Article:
And the project moved forward with the help of the U.S. Department of Education under Secretary Bennett’s leadership. The nation had a new project, officially —Project Education Reform.Screen Shot 2015-09-13 at 3.09.50 PM

The newsletter gave no explanation of "choice."

The newsletter gave no explanation of “choice.”

The critical problems of parental involvement and choice became joined at the hip —one dragging the other forward—but at this point in the story, not much was really said about the details of choice.

 

Did the report by the National Commission on Excellence in Education (A Nation at Risk) have school choice as one of its recommendations? No. The school choice agenda moved forward because influential and “gifted” people pushed it.

William Bennett was one such leader, for sure…

“He is a man of great brilliance and strong convictions, but he is a preacher, not a teacher. He is trying to manipulate public opinion to accept his ideas of what is right and wrong. This would be forgivable if he were not as gifted as he is and if he were not the Secretary of Education.”

”Bill Bennett is the first Secretary to understand the ideological and political possibilities of the office that were there from the beginning. In Bill Bennett we’re getting our first Minister of Education.”

“…he waded in with a controversial new voucher plan that would give parents of disadvantaged children funds that could be spent in private and parochial as well as public schools.”

School choice was part of the Bennett agenda from the beginning. How much he really cared about the disadvantaged, who knows?

But by 1989, we had a new president, a different secretary of education, and had some changes in governorships. What did not change was the Project Education Reform agenda —with one exception. The facade of parent involvement had been dropped. Instead of a task force on Parent Involvement and Choice, we now had a working group for Choice and Restructuring (pg.44).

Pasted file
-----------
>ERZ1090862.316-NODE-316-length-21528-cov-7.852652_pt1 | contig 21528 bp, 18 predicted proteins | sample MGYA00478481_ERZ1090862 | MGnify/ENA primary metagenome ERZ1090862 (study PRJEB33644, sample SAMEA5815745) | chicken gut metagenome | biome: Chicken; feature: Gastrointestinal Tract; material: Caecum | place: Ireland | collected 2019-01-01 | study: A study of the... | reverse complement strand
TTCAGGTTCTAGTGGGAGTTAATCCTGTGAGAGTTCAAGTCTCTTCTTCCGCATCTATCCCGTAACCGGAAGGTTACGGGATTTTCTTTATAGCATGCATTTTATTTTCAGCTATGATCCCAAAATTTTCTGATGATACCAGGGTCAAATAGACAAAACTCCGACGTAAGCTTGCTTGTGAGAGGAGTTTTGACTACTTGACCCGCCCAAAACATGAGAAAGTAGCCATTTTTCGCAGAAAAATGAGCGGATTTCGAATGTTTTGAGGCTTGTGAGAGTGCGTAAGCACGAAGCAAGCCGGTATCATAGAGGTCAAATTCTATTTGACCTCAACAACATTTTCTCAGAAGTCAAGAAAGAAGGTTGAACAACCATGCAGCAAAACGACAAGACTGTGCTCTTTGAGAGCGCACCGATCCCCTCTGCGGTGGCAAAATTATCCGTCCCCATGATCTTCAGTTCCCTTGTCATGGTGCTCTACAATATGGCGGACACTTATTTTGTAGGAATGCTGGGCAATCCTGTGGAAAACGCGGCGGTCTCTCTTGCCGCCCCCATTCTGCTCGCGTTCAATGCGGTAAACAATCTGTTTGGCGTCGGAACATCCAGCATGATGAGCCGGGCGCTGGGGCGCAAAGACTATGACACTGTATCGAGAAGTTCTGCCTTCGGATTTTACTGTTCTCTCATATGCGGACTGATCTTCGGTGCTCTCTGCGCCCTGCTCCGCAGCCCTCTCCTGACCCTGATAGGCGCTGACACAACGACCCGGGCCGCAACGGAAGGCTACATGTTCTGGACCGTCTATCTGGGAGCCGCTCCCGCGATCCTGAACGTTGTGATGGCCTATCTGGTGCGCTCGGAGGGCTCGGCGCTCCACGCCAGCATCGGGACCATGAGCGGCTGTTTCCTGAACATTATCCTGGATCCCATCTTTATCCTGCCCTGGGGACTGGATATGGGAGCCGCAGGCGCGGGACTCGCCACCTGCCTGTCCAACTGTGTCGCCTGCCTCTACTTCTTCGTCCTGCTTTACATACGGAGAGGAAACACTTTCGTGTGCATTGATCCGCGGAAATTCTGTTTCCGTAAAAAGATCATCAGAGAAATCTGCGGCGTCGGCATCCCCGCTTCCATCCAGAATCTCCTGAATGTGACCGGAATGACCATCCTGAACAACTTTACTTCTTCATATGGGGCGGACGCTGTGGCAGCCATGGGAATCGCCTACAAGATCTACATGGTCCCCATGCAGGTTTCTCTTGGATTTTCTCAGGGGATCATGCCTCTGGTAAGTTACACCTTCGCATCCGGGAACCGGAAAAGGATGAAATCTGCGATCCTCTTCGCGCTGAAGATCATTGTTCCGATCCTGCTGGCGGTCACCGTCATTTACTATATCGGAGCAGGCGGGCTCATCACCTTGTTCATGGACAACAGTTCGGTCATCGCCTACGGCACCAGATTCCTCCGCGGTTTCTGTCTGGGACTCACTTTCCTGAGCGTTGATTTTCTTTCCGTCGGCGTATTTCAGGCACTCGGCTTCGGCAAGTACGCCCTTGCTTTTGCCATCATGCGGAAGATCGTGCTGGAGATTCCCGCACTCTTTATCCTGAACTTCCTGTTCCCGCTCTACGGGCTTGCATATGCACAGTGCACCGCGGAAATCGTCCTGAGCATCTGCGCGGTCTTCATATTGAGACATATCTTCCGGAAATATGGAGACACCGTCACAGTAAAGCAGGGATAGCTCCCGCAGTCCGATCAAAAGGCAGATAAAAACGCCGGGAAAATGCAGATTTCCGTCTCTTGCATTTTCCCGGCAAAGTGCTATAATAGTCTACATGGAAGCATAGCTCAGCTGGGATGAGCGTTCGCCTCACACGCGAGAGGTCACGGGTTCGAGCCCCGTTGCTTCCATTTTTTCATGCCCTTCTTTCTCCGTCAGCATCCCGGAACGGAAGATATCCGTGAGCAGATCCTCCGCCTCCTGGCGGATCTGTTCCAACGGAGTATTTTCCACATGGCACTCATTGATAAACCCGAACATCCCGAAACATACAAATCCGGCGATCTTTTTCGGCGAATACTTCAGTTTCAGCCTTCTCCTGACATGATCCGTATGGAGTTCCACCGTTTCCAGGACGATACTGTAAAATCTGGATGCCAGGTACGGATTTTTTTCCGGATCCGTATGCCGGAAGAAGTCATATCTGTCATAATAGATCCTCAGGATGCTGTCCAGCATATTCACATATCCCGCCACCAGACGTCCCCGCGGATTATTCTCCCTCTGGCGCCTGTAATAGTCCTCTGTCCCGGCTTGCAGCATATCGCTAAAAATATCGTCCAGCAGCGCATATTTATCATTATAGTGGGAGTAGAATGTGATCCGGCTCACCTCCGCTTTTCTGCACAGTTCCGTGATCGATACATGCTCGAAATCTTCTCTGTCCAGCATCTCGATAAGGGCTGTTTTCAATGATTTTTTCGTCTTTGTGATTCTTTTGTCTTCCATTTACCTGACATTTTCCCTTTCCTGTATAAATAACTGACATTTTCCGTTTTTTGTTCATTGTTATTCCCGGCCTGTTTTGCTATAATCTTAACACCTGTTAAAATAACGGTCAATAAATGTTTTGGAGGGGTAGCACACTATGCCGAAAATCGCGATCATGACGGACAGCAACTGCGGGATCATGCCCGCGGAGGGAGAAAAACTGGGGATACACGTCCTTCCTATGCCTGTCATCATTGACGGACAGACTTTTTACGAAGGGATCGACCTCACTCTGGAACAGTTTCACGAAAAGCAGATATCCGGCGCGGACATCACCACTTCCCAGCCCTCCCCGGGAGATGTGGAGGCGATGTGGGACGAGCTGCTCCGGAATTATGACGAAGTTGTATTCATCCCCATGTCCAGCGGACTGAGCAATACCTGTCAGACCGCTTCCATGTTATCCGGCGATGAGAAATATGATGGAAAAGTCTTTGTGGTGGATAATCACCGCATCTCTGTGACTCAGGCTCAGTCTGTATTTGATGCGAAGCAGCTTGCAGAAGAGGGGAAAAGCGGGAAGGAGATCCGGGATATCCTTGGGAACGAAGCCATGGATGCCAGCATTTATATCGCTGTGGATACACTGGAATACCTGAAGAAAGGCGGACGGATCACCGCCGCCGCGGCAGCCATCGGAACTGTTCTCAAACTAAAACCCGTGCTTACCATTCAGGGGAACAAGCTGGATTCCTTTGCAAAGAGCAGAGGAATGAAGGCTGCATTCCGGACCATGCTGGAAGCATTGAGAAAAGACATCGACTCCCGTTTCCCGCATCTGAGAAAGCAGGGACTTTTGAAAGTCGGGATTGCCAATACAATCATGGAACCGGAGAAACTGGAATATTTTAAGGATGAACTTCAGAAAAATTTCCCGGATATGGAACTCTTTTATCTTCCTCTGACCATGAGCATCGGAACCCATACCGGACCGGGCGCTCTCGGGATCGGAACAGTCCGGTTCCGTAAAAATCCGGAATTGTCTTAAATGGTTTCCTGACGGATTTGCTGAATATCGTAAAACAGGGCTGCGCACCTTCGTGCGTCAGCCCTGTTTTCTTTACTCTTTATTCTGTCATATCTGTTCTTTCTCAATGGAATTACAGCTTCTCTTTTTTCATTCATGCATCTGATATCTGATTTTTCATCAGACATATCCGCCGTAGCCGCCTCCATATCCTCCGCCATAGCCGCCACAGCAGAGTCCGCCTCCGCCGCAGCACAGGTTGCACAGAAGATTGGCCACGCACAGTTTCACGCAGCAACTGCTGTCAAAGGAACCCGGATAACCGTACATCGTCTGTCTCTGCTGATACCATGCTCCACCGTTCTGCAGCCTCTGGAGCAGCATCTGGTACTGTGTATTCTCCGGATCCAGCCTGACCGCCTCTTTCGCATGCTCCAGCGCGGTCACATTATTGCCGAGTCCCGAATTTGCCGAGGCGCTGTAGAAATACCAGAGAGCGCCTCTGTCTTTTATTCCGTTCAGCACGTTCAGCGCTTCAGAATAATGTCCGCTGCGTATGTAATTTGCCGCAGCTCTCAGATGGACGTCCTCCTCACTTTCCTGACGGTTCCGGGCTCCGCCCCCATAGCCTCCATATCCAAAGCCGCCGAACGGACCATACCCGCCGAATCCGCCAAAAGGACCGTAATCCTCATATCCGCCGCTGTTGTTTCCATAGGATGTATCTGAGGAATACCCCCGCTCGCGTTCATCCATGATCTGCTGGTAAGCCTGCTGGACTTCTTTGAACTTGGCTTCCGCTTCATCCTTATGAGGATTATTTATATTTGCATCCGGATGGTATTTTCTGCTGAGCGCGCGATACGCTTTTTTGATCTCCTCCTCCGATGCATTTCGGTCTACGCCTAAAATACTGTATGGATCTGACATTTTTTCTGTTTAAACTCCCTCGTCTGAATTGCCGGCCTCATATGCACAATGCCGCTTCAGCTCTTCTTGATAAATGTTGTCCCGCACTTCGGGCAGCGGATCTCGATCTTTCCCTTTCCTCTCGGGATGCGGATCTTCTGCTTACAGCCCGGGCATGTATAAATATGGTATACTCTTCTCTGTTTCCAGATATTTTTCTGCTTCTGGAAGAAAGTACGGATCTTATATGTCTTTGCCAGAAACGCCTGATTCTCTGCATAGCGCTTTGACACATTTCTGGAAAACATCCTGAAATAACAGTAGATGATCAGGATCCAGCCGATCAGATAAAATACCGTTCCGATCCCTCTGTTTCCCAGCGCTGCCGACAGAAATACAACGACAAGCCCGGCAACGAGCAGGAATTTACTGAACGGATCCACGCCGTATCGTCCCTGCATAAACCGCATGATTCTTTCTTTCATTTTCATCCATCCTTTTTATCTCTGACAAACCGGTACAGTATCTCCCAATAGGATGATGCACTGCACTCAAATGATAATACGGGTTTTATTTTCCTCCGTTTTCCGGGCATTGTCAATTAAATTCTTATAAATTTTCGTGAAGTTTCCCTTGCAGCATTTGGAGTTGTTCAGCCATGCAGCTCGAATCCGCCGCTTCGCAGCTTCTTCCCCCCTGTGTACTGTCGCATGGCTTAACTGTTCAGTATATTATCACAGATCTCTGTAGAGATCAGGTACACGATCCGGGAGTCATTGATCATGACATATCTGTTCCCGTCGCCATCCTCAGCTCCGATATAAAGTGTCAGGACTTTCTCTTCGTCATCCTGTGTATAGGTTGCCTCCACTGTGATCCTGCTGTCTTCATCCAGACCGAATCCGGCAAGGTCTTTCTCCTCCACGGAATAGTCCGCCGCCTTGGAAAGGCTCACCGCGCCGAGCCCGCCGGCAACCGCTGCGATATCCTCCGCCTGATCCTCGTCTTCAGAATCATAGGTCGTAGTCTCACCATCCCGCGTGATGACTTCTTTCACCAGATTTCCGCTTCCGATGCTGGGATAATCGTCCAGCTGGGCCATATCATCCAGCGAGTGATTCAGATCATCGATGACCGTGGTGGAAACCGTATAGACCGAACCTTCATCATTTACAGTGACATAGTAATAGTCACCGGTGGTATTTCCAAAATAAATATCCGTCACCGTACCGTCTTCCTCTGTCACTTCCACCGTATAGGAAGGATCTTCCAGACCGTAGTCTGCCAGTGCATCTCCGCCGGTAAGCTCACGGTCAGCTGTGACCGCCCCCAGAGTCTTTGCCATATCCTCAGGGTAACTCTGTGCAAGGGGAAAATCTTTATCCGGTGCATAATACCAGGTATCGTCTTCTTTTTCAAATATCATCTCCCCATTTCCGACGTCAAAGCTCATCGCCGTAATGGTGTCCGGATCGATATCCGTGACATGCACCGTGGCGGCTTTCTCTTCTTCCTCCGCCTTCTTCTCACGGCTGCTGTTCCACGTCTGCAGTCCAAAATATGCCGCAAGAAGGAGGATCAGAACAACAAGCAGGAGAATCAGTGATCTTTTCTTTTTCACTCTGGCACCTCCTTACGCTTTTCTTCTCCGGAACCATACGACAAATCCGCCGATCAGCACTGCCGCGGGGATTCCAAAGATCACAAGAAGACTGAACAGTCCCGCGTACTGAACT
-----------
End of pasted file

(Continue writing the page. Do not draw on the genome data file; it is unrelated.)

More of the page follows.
Insert1And by 1991, it was Lamar Alexander who became secretary of education putting himself in a prime position to carry their reform agenda forward.

Today as head of the senate education committee, he has done his part to federalize the plan for school choice while being the artful dodger in avoiding any conversation concerning “choice.” The reauthorization of the Elementary and Secondary Education Act is in conference committee…..tick, tock….

The bill to replace No Child Left Behind is a critical problem.

The bill to replace No Child Left Behind is a critical problem.

 

Time for the school choice conversation again? In light of the fact that the Dyett Hunger Strike is occurring in Chicago because an open enrollment neighborhood public high school is no longer a choice, we need to have the school choice conversation all over again…now. What is America’s choice?

“The hunger strike is now at Day 28 as of this writing (9/13/15) and the Chicago Board of Education has finally opened talks with the strikers.”

This level of sacrifice by a small group of people should make us all feel a bit humbled by their resolve, but a little sick inside that it has come to this — the oligarchy rules and, in general, they don’t feel the need to listen to any of us.

You-Haver-A-ChoiceThe public’s choice?